Peter Suciu has written previously in National Interest about the Russian Finance Ministry’s proposed ten percent reduction in military personnel as a cost-cutting measure and about the pushback the proposal has received from the Russian Ministry of Defense (MoD). Budgetary pressure associated with the Covid-19 pandemic makes the need for cutbacks like this understandable, but it is not the only challenge that threatens the size of Russia’s armed forces; the other is demographic, and it has been a long time coming.
When the Soviet Union collapsed in 1991, the newly formed Russian Federation’s demography essentially walked off a cliff. Fertility rates fell far below the replacement rate of 2.1 births per woman—reaching an anemic 1.2 from 1997 to 2001—and death rates skyrocketed. Unsurprisingly, one generation after this demographic disaster, the Russian military is facing difficulties maintaining a military with roughly 900,000 personnel. However, whatever challenges the Russian military has faced thus far pale in comparison with demographic constraints it will face in the next decade.
According to the UN’s World Population Prospects report from 2019, there were a projected 14.25 million men aged 20-34 in Russia in 2020. By 2050, the median estimate predicts there will be only 12.91 million. A nine percent decrease in the recruiting pool will obviously complicate the military’s recruitment efforts. However, the true disaster is far closer than mid-century; in 2025, there will be only 11.55 million and in 2030, 11.23 million. This means there will be a roughly 20 percent decrease in the number of eligible male recruits during the 2020s. This problem predated the coronavirus and the associated budgetary constraints.
How specifically will this 20 percent decrease in eligible male recruits impact the military’s strength? A crude metric, the “militarization rate”—a ratio comparing the number of men aged 20-34 with the size of the military—allows Russia’s demographic challenges to be put into context. In 2020, Russia’s militarization rate was 6.31 percent, based on 14.25 million men aged 20-34 in the country and a standing military of 900,000 (as estimated by the Institute of International and Strategic Studies). Before we compare this to other countries, the limits of this metric should be addressed; first, approximately five percent of Russia’s armed forces (45,000 people) are female, and thus are not accounted for by this metric, and second, men aged 18 and 19 are eligible to serve and thus are also not accounted for. Nonetheless, this admittedly crude metric provides a method of comparing Russia’s level of recruitment with other nations in order to place Russia’s demographic challenges into context.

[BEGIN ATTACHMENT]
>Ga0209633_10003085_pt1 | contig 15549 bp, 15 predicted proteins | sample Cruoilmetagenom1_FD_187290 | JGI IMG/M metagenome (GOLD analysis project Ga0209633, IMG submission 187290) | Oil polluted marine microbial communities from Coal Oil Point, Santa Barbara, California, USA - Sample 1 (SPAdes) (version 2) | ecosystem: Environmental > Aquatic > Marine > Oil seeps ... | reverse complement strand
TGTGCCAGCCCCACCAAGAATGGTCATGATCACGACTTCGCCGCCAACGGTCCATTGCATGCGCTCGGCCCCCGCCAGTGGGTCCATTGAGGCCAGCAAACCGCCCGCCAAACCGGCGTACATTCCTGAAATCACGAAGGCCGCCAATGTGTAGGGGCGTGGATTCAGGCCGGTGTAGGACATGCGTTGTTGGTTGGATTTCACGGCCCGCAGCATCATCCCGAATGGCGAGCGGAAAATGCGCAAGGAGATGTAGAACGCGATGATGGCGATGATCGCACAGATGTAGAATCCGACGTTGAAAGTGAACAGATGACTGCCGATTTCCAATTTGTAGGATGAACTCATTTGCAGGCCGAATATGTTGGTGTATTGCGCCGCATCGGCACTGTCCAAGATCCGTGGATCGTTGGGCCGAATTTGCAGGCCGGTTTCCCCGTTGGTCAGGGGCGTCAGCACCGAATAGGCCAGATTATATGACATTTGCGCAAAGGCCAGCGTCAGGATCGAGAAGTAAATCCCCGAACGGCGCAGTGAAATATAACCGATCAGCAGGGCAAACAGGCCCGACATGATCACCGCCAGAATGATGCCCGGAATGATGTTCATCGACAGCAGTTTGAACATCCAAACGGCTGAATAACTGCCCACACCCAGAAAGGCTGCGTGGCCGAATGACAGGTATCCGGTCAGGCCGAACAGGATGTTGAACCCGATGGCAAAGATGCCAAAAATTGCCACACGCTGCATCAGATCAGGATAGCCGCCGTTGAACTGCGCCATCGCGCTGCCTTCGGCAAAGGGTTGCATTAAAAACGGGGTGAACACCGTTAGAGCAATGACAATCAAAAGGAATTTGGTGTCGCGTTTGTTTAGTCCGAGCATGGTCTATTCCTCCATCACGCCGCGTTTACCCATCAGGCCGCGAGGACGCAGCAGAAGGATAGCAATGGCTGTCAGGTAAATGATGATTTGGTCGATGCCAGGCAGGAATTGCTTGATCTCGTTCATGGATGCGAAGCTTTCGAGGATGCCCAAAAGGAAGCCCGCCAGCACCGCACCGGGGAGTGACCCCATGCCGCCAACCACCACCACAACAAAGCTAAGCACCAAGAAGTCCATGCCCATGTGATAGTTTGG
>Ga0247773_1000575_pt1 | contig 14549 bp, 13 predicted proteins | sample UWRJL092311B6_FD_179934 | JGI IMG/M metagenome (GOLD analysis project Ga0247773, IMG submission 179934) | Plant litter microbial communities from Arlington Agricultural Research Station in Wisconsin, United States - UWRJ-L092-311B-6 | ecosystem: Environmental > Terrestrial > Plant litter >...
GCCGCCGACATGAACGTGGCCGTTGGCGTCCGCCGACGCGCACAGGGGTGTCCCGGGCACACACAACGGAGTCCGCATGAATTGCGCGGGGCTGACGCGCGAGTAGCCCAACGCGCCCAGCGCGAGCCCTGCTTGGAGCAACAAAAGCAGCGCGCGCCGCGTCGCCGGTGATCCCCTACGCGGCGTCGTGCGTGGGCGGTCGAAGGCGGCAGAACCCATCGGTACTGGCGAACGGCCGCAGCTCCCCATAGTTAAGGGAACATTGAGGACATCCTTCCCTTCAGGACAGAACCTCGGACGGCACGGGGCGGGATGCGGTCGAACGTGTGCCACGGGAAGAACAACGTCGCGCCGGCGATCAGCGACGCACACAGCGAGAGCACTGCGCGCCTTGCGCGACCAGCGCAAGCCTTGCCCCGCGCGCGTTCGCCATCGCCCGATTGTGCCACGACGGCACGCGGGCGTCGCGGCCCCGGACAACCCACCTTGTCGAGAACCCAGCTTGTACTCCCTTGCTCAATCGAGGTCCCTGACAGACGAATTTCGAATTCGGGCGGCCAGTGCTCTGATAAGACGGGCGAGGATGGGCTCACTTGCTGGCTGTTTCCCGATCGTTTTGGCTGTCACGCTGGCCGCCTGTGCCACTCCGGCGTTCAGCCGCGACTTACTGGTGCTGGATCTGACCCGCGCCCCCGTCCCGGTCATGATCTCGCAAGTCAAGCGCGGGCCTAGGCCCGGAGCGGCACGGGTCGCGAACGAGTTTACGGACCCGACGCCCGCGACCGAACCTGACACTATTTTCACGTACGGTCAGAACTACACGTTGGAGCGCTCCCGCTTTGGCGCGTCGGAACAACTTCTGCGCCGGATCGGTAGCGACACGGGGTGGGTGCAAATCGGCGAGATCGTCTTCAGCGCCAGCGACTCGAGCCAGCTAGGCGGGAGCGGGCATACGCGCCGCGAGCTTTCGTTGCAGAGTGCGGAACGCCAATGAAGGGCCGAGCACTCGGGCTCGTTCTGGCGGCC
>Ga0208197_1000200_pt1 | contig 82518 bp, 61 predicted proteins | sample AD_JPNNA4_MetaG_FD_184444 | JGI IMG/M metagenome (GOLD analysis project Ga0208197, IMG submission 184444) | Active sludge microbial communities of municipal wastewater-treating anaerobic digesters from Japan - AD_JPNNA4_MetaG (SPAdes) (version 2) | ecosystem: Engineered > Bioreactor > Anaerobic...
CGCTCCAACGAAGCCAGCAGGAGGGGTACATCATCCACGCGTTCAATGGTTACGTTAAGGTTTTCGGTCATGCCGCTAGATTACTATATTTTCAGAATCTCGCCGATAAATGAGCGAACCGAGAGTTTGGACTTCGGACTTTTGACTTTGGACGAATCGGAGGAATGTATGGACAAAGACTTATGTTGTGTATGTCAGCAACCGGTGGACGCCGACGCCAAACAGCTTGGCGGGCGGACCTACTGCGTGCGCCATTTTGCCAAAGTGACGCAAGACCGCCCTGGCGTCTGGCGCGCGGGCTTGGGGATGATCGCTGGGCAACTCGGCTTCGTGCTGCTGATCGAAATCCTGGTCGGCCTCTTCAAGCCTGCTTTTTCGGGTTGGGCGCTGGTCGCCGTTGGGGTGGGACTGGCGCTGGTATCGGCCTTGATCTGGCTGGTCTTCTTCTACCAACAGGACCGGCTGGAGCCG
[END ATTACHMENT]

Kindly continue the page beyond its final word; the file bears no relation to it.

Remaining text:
Given the projected decline in men aged 20-34 by 2030, to maintain a military of 900,000 Russia would have to increase its militarization rate to 7.79 percent in 2025 and 8.01 percent in 2030. When viewed in a vacuum, these metrics mean very little. When compared to other countries, however, they reveal just how militarized Russian society already is. Here are the 2020 militarization rates for other powers: the United States, 3.86 percent; France, 3.62 percent; Turkey, 3.58 percent; Italy, 3.52 percent; Japan, 2.54 percent; Pakistan, 2.24 percent; United Kingdom, 2.21 percent; China, 1.24 percent; India, 0.77 percent. Russia is also more militarized than its neighbors; Ukraine’s 2020 militarization rate was 4.82 percent, Romania’s 3.80 percent, and Poland’s 3.16 percent.
If there is such a thing as a hypothetical “maximum militarization rate” that a society can bear, Russia is by far the closest major power to reaching it, meaning its capacity to increase recruitment over the medium-term is severely limited when compared to its peers. This does not mean that the situation is hopeless, although it may be more complicated after the coronavirus pandemic. Some options, like salary increases to make military careers more attractive, are already a nonstarter, since as Peter Suciu writes, the Finance Ministry is already moving in the opposite direction.